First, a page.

Central Booking fills a real need, when the Center for Book Arts must focus on its active workshop, and galleries like BravinLee Programs must mix books with other media—in such cases as Charles Ritchie, with a single artist. It may even have to pare back its enthusiasm, after an opening with one hundred and twenty contributors (although its next show, on the theme of anthropology, again packed both rooms to the max). It also gets to share with others a reminder of natural histories. Joseph Stashkevetch sketches flowers, birds, the water's surface, and a rock face in the demanding medium of Conté crayon. The large drawings give an air of permanence to shadow. Their flower images could all belong to a single object in slow motion.
Worried about understanding so many puzzling and intricate connections between biology and art—or just missing Gabriel Orozco and his whale? By now, art lovers are used to formulas and symbols they cannot decipher, from Asian calligraphy to Christian iconography, not to mention art criticism. So why not molecular models? Shane Hope uses software meant for chemical structures the way other painters use oil or acrylics. From a distance, the prints on aluminum look like busy, bright abstractions. Up close, they may or may not show signs of life.
Hope lies at the intersection of any number of issues. People have long debated the relationship between the visual arts and sign systems or mathematics and art—and not just those like Jenny Holzer, Lawrence Weiner, or R. Luke DuBois who treat text as art. Hope also points to the old dream of capturing nature. He underscores the differences between art and science, too. While digital artists often see new media as a universal language, he applies the tools of real science to the products of his imagination. The software developer says that Hope exploits every last one of its styles and conventions.
The sheer geekiness connects to another trend as well—artists like Cory Arcangel or Ryan Trecartin who treat galleries as playgrounds for boy toys. The show's title, "Your Mom Is Open Source," already suggests adolescent play. (Not that the software comes free, or "open source," but it does conform to a standard file format, and a good programmer can tweak its output.) Some less-distinguished work mimes a still earlier life stage. Notes scrawled on lined paper suggest the insights of gifted but not terribly coherent preschoolers. At a professional level, though, Hope knows what he is doing, on a scale of up to four by five feet.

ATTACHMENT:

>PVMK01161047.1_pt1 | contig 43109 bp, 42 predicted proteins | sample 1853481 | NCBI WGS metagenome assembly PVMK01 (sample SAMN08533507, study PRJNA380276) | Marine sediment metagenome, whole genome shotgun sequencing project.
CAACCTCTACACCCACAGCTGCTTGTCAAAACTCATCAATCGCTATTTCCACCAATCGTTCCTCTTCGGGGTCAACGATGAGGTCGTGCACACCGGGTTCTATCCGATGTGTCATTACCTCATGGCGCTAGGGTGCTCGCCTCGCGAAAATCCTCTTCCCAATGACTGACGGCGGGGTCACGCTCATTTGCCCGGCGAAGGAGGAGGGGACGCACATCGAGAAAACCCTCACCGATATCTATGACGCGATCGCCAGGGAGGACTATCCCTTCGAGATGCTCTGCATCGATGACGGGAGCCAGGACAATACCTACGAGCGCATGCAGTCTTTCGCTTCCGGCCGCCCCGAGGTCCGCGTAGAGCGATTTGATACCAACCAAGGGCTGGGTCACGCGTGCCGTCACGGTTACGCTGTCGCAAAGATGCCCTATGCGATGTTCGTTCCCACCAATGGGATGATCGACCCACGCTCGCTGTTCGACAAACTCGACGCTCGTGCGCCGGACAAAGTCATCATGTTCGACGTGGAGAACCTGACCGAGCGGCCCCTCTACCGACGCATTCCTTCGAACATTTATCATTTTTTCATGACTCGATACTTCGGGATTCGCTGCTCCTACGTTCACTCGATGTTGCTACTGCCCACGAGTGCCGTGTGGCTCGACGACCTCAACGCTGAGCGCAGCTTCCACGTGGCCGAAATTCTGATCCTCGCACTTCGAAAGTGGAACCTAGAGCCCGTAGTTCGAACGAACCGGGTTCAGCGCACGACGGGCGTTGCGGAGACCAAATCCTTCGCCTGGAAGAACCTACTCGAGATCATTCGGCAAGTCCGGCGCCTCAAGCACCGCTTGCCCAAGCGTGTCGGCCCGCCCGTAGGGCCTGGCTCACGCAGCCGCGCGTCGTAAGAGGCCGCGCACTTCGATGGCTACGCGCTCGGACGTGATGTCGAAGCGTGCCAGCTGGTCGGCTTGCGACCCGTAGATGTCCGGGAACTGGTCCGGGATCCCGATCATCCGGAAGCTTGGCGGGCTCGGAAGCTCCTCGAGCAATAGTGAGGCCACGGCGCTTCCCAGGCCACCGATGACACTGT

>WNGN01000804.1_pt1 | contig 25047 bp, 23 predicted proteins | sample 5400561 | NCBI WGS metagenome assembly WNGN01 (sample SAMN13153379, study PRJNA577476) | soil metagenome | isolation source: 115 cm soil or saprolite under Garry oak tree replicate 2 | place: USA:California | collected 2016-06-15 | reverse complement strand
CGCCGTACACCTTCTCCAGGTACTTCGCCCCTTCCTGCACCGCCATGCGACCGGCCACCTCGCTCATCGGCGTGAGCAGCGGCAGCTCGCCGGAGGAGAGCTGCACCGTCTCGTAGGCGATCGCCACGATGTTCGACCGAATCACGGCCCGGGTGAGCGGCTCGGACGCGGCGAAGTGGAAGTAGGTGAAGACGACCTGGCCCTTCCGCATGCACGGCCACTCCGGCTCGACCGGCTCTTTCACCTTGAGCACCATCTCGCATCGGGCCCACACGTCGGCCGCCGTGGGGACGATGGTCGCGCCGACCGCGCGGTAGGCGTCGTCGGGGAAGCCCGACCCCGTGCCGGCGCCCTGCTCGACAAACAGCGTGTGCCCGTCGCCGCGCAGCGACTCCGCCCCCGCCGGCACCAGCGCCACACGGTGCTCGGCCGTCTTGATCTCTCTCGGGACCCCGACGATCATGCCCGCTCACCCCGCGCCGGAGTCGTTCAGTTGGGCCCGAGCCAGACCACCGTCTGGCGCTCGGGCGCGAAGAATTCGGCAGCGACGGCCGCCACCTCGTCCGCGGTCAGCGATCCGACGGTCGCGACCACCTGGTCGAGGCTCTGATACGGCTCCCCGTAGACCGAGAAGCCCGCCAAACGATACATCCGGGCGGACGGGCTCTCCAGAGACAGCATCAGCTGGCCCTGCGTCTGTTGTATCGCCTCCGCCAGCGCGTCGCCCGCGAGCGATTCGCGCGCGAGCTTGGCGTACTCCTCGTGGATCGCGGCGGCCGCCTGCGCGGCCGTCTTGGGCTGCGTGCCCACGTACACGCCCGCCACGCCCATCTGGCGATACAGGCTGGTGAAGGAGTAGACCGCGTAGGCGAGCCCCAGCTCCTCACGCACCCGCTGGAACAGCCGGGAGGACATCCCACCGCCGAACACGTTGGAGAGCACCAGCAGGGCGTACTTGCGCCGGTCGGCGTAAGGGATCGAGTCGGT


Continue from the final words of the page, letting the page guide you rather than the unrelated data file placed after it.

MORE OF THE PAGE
No doubt drawing on a computer has lost its novelty. The all-over compositions are mostly shapeless, and the details do not mean all that much. They include the familiar colored balls, ribbons, and grids, along with some surprising intruders. In science fiction, real beings take over at the molecular level. Here the representational elements may look cuddly or robotic, but they never stop smiling. Only the sense of play, the digital puzzles, dark clouds akin to vegetable matter, and the sheer asymmetry bring at least a few closer to life.
I have tried elsewhere to pin down parallels and differences between art and science, including art and optics, after taking in Jacob van Ruisdael landscapes, while Rosemarie Trockel makes natural history into a collaboration at the heart of her retrospective. New media—from computer-driven art like Hope's to artist holograms by James Turrell—tempt artists to think of themselves as uniquely in touch with nature. They may not see themselves as a passive mirror onto nature, as before Modernism, but they can imagine art and science as sign systems encompassing nature. But the split between art and science goes back well before the twentieth century. With Romanticism, art becomes the expression of an active mind, just as John Constable humanizes nature with his studies of clouds and Salisbury Cathedral. Science could seem to threaten that view, with an impersonal nature, but science had new ambitions, too.
The problem was that science had changed quite as much as art. The naturalist was ceding to the lawmaker, discovering not just tiny mysteries, but entire realms. A key in a lightening storm for Benjamin Franklin gives way to laws uniting electricity, magnetism, and light. The discovery of new and extinct species leads to a theory of evolution. As for Hope, heat and chemistry make sense at the molecular level. Natural history becomes history, and the creative act struggles to keep up—or to remember the past.